Case study: The Battle for Jezeří Chateau

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For Jezeří Chateau, perched dramatically on the foothills of the Ore Mountains in North-West Bohemia, its struggle for survival has been an enduring one over the centuries and reached its most critical moments in the latter half of the 20th century long after pan-European wars were consigned to history. From its role as a troop base in the Hussite Wars, the various radical reconstructions it underwent, its numerous changes of ownership, and its use and misuse by German troops during the Second World War, Jezeří Chateau still faced almost inevitable ruin through deliberate neglect from the 1950s onward when the communist regime became transfixed by extracting as much of the surrounding coal deposits as possible, even at the expense of demolishing the chateau itself. Even now, after a successful fight to preserve the building, the threat of demise looms over the chateau once again as part of the equation to lifting the territorial mining limits imposed in the early 1990s.

The early history of the chateau

Even the landscape under the Ore Mountains has been through many radical changes, including the destruction of the villages Ervěnice, Nové Sedlo, Komořany, Třebušice, Dřínov, Albrechtice and Dolní Jiřetín, though one can still admire the genius of the builders from times gone by who couldn’t have chosen a more natural site for the chateau. It isn’t, however, just the calibre of this first class architectural landmark that impresses us. The chateau has also played a dominant role in the history of the region.

Today’s baroque structure covers a renaissance chateau, which in turn covers a gothic chateau. We could go even deeper into its history and look at the original Slavic settlements of the entire region. This site was chosen even earlier for their settlement by the Celts, who had their main settlement and holy sites on the slopes of the Ore Mountain foothills. Today, Jezeří Chateau is a monument of the first category, exceptional not only for its extraordinary and architectural value, but also its unsettled fate, it’s unusually beautiful location and its importance for the present and future development and shaping of life in the sub-Ore Mountain landscape.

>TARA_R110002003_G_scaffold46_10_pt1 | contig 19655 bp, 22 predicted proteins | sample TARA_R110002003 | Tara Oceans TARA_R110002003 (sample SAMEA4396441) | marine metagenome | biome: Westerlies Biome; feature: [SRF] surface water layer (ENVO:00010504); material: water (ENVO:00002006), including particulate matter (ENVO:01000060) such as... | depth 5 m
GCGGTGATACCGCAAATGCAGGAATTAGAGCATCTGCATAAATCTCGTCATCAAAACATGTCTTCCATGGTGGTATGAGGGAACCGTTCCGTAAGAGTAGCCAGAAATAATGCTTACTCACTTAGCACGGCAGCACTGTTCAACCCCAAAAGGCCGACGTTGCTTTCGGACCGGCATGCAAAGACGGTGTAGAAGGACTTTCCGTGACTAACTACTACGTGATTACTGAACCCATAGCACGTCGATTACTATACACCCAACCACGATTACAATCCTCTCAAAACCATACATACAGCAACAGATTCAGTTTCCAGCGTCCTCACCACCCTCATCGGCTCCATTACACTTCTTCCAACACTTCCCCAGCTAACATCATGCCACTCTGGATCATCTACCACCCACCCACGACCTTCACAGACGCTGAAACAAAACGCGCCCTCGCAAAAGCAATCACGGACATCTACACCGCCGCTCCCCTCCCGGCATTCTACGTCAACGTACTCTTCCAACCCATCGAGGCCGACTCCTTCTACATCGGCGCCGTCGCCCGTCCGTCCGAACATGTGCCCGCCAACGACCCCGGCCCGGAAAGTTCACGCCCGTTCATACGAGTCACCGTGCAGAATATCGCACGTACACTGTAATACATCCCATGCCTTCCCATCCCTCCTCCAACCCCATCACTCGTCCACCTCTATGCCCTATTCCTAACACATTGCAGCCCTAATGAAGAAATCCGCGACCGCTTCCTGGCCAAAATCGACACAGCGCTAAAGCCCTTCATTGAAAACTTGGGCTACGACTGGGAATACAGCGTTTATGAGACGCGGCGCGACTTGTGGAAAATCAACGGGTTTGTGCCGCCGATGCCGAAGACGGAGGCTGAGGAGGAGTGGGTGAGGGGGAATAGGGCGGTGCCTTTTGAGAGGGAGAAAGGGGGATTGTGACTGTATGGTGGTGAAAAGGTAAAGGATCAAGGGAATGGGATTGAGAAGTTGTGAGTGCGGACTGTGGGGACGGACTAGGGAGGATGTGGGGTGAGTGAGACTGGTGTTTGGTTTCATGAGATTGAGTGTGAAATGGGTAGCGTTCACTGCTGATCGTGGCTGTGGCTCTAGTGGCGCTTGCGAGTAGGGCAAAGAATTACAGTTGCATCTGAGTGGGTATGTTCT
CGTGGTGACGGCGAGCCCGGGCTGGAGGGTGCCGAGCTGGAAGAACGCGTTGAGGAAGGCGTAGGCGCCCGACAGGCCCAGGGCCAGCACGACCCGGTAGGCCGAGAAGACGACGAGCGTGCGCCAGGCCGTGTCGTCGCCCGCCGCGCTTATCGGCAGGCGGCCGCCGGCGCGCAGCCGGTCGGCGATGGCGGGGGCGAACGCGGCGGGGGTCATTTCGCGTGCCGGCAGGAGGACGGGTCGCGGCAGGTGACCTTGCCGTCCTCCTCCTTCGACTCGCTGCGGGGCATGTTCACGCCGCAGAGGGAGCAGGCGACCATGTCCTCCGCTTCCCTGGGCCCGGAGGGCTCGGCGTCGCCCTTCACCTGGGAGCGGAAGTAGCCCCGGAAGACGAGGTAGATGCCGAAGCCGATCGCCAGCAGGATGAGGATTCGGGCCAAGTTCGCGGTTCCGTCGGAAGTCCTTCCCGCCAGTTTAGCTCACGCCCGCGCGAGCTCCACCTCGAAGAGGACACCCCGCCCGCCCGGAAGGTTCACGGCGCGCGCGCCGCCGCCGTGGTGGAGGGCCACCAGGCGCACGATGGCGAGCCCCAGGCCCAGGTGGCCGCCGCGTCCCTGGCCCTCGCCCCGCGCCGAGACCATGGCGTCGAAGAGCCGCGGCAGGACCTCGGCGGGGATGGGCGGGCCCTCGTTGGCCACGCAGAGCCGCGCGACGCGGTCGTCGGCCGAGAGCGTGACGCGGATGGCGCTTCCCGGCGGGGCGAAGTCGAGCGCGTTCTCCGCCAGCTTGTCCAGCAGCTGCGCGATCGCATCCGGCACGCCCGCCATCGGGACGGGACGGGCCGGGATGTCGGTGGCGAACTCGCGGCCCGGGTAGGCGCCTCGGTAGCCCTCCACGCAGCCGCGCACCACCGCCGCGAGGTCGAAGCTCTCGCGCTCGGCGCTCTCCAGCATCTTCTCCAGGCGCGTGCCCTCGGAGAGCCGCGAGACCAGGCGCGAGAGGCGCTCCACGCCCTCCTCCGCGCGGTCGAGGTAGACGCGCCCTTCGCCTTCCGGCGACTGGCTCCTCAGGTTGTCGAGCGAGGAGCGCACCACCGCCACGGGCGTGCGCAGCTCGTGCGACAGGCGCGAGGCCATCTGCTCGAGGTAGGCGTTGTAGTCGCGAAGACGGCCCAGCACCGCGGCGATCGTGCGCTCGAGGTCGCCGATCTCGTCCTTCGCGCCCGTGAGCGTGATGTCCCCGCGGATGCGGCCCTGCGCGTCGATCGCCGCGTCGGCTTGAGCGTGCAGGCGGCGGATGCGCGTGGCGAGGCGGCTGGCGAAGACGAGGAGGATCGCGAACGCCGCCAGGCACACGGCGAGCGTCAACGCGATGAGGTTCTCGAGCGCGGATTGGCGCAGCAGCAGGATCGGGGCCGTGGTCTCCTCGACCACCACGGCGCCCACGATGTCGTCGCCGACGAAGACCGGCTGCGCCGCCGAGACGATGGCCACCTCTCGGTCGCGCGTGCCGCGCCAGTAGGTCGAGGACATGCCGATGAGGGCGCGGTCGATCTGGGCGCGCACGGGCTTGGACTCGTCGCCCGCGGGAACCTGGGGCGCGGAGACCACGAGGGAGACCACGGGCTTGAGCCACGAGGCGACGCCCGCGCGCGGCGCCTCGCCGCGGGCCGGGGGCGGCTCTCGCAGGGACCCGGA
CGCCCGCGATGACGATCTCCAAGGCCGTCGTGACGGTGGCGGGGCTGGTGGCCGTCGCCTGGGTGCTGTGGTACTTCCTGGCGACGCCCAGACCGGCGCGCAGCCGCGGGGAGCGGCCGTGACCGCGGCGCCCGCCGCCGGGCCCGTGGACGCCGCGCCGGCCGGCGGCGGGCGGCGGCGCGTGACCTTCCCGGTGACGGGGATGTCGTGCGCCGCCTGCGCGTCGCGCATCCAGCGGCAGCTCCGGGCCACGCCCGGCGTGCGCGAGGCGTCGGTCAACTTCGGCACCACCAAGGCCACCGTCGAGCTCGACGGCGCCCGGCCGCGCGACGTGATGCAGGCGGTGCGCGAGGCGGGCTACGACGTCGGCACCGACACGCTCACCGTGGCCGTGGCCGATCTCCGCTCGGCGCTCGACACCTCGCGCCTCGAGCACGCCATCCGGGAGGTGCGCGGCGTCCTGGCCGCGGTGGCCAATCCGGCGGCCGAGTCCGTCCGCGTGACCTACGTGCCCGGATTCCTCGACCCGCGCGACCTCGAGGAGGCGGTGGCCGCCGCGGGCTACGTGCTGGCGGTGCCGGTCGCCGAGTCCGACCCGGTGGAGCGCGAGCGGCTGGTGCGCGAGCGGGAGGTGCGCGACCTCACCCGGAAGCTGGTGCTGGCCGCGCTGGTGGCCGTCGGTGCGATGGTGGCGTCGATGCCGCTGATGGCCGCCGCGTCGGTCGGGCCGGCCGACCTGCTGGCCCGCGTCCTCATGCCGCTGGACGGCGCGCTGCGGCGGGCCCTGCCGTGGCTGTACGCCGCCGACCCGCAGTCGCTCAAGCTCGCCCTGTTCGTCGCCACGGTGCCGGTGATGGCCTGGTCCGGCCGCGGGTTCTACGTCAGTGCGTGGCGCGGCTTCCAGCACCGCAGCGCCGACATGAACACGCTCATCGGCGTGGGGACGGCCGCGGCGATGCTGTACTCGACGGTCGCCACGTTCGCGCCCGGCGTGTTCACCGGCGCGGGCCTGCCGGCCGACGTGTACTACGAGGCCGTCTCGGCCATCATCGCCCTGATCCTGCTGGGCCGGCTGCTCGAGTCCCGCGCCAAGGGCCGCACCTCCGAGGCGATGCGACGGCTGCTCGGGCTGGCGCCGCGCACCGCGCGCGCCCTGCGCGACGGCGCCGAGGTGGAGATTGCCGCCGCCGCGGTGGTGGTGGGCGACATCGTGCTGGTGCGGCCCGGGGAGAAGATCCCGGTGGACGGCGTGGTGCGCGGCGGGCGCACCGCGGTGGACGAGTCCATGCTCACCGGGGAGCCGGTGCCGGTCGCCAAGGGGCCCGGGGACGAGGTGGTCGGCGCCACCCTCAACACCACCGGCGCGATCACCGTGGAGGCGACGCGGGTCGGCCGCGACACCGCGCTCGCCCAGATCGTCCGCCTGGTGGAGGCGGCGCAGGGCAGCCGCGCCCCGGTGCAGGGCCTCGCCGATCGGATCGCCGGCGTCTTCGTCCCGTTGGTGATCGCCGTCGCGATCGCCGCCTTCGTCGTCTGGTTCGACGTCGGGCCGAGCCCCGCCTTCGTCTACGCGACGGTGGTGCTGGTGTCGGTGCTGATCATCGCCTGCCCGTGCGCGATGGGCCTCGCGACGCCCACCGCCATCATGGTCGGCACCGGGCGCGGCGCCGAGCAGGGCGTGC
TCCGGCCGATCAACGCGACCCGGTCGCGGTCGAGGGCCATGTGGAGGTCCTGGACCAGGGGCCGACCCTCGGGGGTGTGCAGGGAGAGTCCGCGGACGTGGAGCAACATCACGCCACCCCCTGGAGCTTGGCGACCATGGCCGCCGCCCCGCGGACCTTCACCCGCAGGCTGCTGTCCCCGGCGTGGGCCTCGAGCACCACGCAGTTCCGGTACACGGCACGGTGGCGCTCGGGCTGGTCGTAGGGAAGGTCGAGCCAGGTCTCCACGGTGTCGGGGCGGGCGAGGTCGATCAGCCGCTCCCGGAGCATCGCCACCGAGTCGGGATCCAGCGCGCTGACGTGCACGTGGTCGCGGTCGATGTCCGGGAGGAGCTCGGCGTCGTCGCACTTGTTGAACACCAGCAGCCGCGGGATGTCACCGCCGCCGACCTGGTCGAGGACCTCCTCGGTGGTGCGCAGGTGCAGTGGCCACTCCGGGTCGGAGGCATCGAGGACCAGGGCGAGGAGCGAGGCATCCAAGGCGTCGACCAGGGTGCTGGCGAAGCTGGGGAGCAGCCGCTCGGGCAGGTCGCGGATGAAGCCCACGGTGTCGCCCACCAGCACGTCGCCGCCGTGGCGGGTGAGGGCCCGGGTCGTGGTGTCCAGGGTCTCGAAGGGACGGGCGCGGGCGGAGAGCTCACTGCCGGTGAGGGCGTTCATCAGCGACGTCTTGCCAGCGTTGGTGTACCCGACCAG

The Gothic Chateau

There used to be a medieval chateau on the site of the present day chateau, but its founding date is unknown. The first written record of it dates from 1363-65 and states that the chateau was owned by the masters of Rvenice. Even then we encounter the names “de Lacu” (of the Lake) as well as “of Aysemberg”, also reflected in the old German name Eisenberg, logically connected to ore mining in this part of the Ore Mountains.

Bušek of Eisenberg sold the chateau in 1406 to Petr of Perč; the next owner of the property was Albrecht Sn. of Kolowrat. After his death, Jezeří was passed on to Jan Smolík of Slavice, a Catholic supporter who managed to hold the estate throughout the Hussite Wars. He left the chateau to his son Zikmund, who was known for his dislike of Saxons. Owing to this fact, there were frequent skirmishes between Jezeří and the Saxon troops at the nearby chateau of Hněvín.

The next owner of the chateau, the knight Kunz of Kaufunk (1450), also backed the interests of the kingdom of Bohemia, although his family came from Saxony. The reason for his attitude, however, was animosity between the Kaufunk family and the Prince Elector Friedrich of Saxony. The conflict escalated in 1455 when Kunz abducted the elector’s sons from the chateau of Altenburg to force Friedrich to give back the Fictum estates he had confiscated from him. Jezeří was supposed to be the place where prince Arnošt was held, but this intention never came to be. Kunz of Kaufunk and his men were caught on the Saxon side and Kunz was executed at Freiberg in 1455. Worried about the fate of Kunz’s sons, Kunz and Heinrich, the regional governor Jiří of Poděbrady took possession of the chateau and made use of the presence of his troops at Jezeří to capture the town of Most.

In 1459, the Smolík family returned to Jezeří and the last of them, Zikmund, bequeathed the chateau to his brother-in-law, Mikuláš Hochhauser of Hochhaus, in 1513. It was probably then that the chateau was rebuilt as a renaissance chateau.

The Renaissance Chateau

The conversion of the medieval chateau into a renaissance chateau was finished in 1549. There is an ornamental stone wedge over the main gate that commemorates this event. The wedge bears the coat of arms of the Hochhauser family, the year 1549 and an inscription stating “O people, remember where the master is and his family.”